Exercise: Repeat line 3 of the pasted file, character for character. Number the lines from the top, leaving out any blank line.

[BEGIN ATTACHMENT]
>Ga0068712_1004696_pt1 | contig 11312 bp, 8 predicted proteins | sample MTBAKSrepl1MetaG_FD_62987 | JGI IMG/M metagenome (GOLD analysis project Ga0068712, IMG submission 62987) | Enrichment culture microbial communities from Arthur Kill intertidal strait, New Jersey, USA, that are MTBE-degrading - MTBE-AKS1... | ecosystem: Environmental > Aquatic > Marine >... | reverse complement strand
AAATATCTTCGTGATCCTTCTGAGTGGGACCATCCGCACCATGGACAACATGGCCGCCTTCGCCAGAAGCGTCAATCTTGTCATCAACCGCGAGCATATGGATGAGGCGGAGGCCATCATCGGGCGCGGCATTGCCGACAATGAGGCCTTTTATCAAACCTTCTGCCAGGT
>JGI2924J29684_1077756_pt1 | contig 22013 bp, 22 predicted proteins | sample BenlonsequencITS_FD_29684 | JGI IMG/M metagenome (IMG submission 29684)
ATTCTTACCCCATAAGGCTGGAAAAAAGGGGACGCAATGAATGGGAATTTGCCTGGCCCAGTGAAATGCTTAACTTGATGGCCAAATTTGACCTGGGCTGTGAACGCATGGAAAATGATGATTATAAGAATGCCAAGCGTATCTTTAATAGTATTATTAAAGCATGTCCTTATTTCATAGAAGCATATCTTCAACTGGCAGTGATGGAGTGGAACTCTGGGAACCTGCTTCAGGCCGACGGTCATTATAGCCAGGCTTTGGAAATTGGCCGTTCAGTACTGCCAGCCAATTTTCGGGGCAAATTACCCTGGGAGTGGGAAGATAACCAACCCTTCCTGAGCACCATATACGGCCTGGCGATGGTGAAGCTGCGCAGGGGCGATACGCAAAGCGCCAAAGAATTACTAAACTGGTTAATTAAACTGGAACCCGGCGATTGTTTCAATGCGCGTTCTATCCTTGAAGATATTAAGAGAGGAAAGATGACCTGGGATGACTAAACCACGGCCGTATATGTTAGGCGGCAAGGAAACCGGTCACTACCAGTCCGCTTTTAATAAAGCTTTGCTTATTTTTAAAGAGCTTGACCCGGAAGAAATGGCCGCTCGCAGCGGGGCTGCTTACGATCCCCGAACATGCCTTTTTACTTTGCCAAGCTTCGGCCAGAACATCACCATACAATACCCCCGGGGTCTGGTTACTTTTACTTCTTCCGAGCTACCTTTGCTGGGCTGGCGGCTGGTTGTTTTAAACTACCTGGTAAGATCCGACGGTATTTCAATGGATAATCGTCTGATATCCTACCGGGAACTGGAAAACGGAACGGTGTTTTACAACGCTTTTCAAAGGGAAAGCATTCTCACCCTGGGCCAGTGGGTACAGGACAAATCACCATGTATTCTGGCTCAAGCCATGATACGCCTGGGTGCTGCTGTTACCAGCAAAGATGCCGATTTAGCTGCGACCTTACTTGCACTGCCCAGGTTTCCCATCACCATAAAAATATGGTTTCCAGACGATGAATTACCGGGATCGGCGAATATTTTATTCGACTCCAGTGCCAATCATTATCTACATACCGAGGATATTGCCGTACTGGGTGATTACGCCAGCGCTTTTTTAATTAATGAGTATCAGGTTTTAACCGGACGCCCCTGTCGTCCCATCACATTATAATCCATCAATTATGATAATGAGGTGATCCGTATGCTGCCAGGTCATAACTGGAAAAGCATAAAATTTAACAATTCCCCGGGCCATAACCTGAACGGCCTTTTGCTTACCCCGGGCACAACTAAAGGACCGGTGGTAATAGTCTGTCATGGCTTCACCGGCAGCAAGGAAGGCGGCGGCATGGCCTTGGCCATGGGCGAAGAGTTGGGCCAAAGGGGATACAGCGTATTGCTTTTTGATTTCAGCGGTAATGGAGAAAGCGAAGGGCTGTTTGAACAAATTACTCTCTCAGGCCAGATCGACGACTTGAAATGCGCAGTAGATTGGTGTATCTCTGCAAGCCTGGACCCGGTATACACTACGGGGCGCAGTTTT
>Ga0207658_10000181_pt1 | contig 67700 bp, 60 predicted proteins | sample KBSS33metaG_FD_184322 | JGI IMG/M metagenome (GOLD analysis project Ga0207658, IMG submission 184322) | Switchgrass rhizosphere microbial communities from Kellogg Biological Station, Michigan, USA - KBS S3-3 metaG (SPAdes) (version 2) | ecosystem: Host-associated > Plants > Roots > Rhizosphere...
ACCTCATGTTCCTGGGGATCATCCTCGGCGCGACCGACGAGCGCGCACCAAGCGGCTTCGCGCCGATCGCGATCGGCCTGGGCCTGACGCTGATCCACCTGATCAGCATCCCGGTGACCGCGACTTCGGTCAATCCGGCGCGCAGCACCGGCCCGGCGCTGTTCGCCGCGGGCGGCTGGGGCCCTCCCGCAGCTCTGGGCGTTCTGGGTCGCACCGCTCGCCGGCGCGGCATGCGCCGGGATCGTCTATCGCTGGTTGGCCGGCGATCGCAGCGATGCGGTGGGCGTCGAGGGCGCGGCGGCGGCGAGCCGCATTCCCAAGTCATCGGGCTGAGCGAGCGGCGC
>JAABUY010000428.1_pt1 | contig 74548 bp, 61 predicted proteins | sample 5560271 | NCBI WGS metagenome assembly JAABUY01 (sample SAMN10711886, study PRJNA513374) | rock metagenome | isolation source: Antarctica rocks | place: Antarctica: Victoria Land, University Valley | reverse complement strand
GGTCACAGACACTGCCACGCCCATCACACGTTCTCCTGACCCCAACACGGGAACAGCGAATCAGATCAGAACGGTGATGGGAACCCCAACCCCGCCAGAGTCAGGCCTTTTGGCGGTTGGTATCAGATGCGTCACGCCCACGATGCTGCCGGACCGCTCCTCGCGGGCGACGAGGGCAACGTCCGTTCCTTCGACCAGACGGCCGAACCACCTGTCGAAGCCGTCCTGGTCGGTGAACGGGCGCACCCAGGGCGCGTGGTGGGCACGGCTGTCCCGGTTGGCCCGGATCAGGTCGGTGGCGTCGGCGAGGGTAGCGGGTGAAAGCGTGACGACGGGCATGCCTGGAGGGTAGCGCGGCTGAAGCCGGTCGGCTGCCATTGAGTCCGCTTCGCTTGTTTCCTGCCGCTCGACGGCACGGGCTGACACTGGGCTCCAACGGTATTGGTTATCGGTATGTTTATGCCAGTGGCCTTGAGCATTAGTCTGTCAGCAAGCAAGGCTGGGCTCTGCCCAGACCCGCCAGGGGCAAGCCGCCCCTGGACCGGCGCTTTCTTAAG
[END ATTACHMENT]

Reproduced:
>JGI2924J29684_1077756_pt1 | contig 22013 bp, 22 predicted proteins | sample BenlonsequencITS_FD_29684 | JGI IMG/M metagenome (IMG submission 29684)